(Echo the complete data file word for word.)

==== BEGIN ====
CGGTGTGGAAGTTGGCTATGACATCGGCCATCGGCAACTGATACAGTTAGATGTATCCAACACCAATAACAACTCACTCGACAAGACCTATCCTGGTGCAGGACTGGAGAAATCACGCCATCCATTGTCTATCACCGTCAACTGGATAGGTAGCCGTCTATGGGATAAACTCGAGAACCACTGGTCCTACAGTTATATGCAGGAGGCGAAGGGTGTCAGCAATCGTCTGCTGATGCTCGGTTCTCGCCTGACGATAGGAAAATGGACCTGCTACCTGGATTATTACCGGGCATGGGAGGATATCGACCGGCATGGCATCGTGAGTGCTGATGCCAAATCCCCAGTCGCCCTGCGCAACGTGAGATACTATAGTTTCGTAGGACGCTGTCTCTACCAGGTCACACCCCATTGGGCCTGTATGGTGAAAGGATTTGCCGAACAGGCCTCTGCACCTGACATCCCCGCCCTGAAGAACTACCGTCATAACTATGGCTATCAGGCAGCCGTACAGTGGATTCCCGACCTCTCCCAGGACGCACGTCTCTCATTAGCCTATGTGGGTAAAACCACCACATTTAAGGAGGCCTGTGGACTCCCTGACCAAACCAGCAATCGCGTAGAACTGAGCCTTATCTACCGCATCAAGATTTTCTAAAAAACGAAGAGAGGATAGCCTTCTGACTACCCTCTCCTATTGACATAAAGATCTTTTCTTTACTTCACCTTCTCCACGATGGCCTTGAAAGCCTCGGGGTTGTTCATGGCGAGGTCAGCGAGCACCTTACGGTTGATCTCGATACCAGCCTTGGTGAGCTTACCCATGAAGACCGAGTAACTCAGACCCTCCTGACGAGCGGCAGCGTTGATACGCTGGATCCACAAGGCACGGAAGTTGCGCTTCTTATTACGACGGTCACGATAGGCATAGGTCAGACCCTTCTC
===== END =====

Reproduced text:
CGGTGTGGAAGTTGGCTATGACATCGGCCATCGGCAACTGATACAGTTAGATGTATCCAACACCAATAACAACTCACTCGACAAGACCTATCCTGGTGCAGGACTGGAGAAATCACGCCATCCATTGTCTATCACCGTCAACTGGATAGGTAGCCGTCTATGGGATAAACTCGAGAACCACTGGTCCTACAGTTATATGCAGGAGGCGAAGGGTGTCAGCAATCGTCTGCTGATGCTCGGTTCTCGCCTGACGATAGGAAAATGGACCTGCTACCTGGATTATTACCGGGCATGGGAGGATATCGACCGGCATGGCATCGTGAGTGCTGATGCCAAATCCCCAGTCGCCCTGCGCAACGTGAGATACTATAGTTTCGTAGGACGCTGTCTCTACCAGGTCACACCCCATTGGGCCTGTATGGTGAAAGGATTTGCCGAACAGGCCTCTGCACCTGACATCCCCGCCCTGAAGAACTACCGTCATAACTATGGCTATCAGGCAGCCGTACAGTGGATTCCCGACCTCTCCCAGGACGCACGTCTCTCATTAGCCTATGTGGGTAAAACCACCACATTTAAGGAGGCCTGTGGACTCCCTGACCAAACCAGCAATCGCGTAGAACTGAGCCTTATCTACCGCATCAAGATTTTCTAAAAAACGAAGAGAGGATAGCCTTCTGACTACCCTCTCCTATTGACATAAAGATCTTTTCTTTACTTCACCTTCTCCACGATGGCCTTGAAAGCCTCGGGGTTGTTCATGGCGAGGTCAGCGAGCACCTTACGGTTGATCTCGATACCAGCCTTGGTGAGCTTACCCATGAAGACCGAGTAACTCAGACCCTCCTGACGAGCGGCAGCGTTGATACGCTGGATCCACAAGGCACGGAAGTTGCGCTTCTTATTACGACGGTCACGATAGGCATAGGTCAGACCCTTCTC